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March 19, 2014 11:48 am
Noël Coward’s 1941 comedy teaches us that return to a former stamping ground can be a bad idea. It certainly produces trouble for Charles Condomine’s dead wife Elvira, when she pops back from beyond the grave to cause mischief in his second marriage. So you might advise 88-year-old actor Angela Lansbury against a comeback to the London stage after 40 years away. But she flies in the face of caution. Her performance as the medium Madame Arcati (conduit to Elvira’s return) is an absolute joy, beautifully pitched on the border between eccentric and earnest.
She’s crisp, precise and drolly unpredictable. Going into her trance to entice the spirit world she performs an odd, birdlike routine that really ought to go viral, Gangnam-style; informed by Charles that Elvira’s ghost is in the room, she prowls about, nose twitching, like a sniffer dog presented with suspicious luggage. But while all this is very funny, it’s not over the top. She treats doubters to a baleful stare that could freeze flames and both she and Michael Blakemore’s production make clear that, though batty, Madame Arcati is the most sincere character on the stage.
For this is a bitter comedy – not because it concerns death, but because it portrays a group of characters with barely a redeeming feature between them and delivers a bleak assessment of love. As so often with Coward, the flippancy conceals dark emotions and murky psychological hinterland. Smug writer Charles invites Madame Arcati over as amusing research for his next novel. But when she conjures Elvira, the ghost’s presence only makes manifest what has been in the room all along, with words like “guilt” and “jealous” peppering the conversation.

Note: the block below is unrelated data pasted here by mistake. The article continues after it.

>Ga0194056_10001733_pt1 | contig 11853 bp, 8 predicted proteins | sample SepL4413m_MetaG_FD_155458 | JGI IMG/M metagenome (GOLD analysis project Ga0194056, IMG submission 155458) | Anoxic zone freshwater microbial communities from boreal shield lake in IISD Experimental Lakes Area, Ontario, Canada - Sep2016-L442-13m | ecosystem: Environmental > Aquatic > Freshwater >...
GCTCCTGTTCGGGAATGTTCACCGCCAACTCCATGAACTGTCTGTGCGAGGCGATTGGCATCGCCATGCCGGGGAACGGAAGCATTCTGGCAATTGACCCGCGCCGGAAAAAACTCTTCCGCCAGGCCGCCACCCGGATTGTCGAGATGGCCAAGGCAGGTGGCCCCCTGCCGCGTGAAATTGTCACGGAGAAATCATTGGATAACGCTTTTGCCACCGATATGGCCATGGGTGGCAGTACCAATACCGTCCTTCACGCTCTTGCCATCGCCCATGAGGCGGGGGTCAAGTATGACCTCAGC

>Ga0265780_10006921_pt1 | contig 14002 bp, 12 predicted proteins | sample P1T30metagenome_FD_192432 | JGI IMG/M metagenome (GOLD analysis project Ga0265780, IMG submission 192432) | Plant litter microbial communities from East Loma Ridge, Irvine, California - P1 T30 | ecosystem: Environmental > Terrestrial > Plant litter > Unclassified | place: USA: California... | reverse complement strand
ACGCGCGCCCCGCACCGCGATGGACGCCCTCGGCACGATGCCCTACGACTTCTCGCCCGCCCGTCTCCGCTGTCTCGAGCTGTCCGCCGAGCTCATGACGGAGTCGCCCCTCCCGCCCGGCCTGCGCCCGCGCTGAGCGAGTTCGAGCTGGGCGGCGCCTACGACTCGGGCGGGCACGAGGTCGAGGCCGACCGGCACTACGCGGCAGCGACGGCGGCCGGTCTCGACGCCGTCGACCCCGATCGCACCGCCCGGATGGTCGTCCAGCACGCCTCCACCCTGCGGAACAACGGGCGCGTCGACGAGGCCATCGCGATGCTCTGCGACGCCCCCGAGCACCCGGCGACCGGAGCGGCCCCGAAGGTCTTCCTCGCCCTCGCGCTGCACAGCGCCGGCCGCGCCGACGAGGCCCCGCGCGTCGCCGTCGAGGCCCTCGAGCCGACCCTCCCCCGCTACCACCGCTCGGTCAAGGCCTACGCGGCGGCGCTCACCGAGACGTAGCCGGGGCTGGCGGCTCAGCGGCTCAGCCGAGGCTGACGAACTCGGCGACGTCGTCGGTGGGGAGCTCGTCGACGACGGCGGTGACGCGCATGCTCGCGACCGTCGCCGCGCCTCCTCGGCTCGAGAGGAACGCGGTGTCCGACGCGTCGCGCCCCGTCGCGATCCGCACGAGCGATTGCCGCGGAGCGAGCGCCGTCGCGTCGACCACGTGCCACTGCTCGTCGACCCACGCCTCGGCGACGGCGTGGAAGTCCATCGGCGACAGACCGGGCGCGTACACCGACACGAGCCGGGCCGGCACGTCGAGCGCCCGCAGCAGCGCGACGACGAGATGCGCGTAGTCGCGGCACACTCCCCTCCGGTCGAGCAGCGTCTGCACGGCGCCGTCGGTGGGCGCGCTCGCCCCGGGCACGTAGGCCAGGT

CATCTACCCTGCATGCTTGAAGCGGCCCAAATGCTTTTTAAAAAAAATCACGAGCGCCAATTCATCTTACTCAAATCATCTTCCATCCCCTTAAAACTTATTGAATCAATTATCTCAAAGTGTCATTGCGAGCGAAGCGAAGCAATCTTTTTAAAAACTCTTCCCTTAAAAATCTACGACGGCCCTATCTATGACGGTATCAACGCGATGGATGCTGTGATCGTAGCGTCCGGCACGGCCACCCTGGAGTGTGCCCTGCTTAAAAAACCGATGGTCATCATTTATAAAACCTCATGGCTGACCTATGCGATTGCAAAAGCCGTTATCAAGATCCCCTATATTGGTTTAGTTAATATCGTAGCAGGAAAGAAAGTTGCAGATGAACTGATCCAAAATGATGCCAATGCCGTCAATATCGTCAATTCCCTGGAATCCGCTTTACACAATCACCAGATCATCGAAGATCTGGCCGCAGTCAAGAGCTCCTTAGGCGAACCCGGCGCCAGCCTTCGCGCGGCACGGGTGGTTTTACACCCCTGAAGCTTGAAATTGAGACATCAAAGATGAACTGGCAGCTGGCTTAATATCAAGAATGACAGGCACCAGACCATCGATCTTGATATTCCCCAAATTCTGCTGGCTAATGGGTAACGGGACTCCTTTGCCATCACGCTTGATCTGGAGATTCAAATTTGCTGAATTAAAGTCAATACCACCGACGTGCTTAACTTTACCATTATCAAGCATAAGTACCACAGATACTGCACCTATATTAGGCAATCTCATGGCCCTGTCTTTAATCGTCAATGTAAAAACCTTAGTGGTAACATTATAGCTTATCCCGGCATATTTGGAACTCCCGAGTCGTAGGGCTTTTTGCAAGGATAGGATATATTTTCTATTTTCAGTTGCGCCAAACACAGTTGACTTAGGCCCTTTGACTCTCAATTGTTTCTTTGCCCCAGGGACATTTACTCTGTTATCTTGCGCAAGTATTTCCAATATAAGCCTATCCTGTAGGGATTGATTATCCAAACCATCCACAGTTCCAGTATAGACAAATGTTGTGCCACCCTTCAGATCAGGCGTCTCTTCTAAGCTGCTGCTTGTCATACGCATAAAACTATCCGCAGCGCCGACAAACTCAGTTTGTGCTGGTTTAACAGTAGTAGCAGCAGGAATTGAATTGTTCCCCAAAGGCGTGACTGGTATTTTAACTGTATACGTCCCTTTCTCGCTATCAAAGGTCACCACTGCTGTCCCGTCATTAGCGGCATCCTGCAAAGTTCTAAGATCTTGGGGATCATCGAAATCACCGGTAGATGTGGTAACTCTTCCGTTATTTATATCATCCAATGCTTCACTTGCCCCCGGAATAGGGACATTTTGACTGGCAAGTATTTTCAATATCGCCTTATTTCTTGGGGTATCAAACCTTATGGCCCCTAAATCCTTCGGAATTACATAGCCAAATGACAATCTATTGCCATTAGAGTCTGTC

The bizarre love triangle that ensues, with Jemima Rooper’s minxy Elvira manipulating Charles against Ruth, his rational second wife (Janie Dee, increasingly pinched and funny), could be read as misogynistic, since both women finally appear intolerable. But Charles comes over as heartless and emotionally lazy and one suspects Coward was examining (as in Private Lives) the tensions between passion and commitment.
It’s a play that, though deftly constructed, grows tiresome occasionally and it offers very little real emotional nourishment. It needs playing to the hilt to succeed and Blakemore’s fine ensemble obliges, led not only by Lansbury but also by the excellent Charles Edwards, who offers a brilliantly detailed comic turn as Charles, dry as one of his own martinis, wickedly blithe as he finally makes his escape, pockets stuffed with brandy and cigarettes.
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